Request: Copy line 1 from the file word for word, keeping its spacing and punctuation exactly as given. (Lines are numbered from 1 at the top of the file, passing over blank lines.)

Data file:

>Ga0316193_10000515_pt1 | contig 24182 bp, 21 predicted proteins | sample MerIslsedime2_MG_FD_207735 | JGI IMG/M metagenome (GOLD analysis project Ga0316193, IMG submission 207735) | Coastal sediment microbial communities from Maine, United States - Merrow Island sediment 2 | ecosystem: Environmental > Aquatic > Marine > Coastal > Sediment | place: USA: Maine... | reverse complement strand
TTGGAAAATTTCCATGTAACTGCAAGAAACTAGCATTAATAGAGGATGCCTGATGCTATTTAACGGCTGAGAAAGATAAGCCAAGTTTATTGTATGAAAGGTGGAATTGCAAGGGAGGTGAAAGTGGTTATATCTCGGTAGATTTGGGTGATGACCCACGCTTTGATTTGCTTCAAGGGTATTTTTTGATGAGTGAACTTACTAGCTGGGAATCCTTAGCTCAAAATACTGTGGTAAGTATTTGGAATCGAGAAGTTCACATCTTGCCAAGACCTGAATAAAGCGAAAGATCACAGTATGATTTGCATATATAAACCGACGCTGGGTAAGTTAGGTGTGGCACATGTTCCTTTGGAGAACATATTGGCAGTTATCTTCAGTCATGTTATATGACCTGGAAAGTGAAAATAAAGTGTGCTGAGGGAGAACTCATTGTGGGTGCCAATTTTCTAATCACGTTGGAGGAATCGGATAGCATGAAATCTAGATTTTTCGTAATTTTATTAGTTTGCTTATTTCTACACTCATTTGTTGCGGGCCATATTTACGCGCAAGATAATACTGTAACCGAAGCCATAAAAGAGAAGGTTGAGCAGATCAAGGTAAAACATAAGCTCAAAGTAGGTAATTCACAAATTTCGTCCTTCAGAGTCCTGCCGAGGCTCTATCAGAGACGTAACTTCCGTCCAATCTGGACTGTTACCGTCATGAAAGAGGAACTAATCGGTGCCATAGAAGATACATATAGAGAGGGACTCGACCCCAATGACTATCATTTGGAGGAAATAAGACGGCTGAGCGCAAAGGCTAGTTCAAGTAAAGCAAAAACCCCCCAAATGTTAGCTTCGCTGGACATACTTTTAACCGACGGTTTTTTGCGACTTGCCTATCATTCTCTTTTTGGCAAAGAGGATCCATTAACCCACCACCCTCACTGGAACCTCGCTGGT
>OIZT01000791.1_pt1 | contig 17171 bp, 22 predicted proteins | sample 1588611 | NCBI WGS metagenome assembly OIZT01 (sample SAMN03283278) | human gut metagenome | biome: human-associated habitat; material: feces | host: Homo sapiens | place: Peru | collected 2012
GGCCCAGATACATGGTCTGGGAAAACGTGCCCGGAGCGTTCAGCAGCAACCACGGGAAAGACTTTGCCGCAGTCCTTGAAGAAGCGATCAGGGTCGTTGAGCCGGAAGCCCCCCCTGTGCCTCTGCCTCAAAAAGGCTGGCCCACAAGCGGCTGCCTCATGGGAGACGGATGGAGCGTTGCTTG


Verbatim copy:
>Ga0316193_10000515_pt1 | contig 24182 bp, 21 predicted proteins | sample MerIslsedime2_MG_FD_207735 | JGI IMG/M metagenome (GOLD analysis project Ga0316193, IMG submission 207735) | Coastal sediment microbial communities from Maine, United States - Merrow Island sediment 2 | ecosystem: Environmental > Aquatic > Marine > Coastal > Sediment | place: USA: Maine... | reverse complement strand